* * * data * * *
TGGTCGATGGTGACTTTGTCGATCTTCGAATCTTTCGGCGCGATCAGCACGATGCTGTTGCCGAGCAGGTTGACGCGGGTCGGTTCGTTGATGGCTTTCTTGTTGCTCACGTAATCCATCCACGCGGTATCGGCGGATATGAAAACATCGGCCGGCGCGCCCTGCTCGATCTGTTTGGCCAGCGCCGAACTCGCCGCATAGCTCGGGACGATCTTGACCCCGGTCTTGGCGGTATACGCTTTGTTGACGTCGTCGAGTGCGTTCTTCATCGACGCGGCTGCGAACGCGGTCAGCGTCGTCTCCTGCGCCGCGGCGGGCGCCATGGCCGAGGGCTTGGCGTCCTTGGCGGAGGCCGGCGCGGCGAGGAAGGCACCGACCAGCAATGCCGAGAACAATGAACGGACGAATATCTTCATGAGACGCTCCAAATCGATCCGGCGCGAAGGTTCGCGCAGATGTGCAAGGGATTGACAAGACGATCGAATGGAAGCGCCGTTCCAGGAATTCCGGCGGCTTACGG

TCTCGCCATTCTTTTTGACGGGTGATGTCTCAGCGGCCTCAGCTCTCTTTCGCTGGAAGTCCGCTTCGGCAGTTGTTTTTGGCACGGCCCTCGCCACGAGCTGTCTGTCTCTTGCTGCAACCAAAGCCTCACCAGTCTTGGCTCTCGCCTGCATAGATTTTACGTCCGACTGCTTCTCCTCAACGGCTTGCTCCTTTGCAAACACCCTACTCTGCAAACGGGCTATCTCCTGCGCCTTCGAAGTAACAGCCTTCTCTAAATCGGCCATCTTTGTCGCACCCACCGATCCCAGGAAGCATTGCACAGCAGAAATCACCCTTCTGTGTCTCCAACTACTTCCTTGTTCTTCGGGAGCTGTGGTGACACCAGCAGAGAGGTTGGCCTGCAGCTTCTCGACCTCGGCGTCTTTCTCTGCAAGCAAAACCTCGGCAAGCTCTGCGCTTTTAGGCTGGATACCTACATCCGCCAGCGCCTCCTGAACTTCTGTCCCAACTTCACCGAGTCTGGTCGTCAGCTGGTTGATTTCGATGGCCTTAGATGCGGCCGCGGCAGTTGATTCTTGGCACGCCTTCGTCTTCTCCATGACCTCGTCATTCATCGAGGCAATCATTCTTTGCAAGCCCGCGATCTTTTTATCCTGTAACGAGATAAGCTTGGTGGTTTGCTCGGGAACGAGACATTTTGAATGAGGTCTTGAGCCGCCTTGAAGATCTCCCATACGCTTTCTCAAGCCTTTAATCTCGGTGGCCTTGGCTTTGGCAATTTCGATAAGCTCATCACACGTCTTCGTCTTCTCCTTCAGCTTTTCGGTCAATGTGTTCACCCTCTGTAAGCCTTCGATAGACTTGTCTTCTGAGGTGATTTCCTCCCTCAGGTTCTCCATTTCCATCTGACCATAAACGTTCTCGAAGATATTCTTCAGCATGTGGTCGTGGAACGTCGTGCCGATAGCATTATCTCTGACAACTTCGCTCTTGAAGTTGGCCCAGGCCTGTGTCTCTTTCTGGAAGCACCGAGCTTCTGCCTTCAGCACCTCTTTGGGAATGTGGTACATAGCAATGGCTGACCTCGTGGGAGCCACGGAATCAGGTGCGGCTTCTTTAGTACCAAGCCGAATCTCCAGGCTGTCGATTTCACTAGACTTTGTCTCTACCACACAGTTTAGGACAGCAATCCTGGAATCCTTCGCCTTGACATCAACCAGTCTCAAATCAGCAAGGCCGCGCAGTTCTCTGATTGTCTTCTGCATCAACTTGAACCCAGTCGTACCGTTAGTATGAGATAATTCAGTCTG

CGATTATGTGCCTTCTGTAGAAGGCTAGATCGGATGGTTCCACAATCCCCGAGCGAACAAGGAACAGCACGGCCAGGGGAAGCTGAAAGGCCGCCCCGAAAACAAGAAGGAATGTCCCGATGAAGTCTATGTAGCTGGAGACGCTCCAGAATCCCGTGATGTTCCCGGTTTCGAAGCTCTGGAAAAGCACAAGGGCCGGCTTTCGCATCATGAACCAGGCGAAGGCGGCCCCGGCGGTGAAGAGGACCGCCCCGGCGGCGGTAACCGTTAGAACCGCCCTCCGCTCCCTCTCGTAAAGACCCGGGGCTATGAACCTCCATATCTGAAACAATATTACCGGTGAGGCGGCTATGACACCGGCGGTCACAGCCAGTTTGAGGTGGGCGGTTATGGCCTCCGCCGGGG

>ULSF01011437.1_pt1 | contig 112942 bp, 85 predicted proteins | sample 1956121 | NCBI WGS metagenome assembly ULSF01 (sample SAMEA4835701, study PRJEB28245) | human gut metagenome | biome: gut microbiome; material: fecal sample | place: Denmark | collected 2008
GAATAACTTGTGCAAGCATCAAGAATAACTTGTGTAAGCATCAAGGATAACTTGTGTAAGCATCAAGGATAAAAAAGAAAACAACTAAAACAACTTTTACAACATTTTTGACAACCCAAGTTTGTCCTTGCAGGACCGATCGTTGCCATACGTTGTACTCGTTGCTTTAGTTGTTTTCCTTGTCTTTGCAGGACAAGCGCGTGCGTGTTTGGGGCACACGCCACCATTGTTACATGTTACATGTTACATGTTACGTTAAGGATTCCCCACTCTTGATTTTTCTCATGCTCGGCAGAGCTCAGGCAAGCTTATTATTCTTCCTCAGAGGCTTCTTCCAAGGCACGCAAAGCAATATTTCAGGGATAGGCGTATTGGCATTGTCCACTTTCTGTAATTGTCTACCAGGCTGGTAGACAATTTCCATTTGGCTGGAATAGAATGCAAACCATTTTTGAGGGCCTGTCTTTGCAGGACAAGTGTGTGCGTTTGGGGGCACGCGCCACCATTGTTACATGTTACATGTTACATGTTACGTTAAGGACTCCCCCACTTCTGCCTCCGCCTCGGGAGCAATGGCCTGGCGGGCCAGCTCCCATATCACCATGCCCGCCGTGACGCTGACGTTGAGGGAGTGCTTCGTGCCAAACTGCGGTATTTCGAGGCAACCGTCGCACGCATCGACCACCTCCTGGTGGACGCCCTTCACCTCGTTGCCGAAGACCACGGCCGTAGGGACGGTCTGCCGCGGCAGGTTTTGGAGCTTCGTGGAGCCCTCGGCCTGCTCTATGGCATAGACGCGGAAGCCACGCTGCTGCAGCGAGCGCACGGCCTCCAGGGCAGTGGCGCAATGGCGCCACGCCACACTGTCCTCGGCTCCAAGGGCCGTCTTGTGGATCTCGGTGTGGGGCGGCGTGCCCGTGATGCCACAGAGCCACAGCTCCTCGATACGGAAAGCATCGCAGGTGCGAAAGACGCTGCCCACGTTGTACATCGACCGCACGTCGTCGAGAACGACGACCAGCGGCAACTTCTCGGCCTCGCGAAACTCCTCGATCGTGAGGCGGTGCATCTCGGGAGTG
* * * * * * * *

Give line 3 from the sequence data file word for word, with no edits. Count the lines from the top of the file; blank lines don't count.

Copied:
CGATTATGTGCCTTCTGTAGAAGGCTAGATCGGATGGTTCCACAATCCCCGAGCGAACAAGGAACAGCACGGCCAGGGGAAGCTGAAAGGCCGCCCCGAAAACAAGAAGGAATGTCCCGATGAAGTCTATGTAGCTGGAGACGCTCCAGAATCCCGTGATGTTCCCGGTTTCGAAGCTCTGGAAAAGCACAAGGGCCGGCTTTCGCATCATGAACCAGGCGAAGGCGGCCCCGGCGGTGAAGAGGACCGCCCCGGCGGCGGTAACCGTTAGAACCGCCCTCCGCTCCCTCTCGTAAAGACCCGGGGCTATGAACCTCCATATCTGAAACAATATTACCGGTGAGGCGGCTATGACACCGGCGGTCACAGCCAGTTTGAGGTGGGCGGTTATGGCCTCCGCCGGGG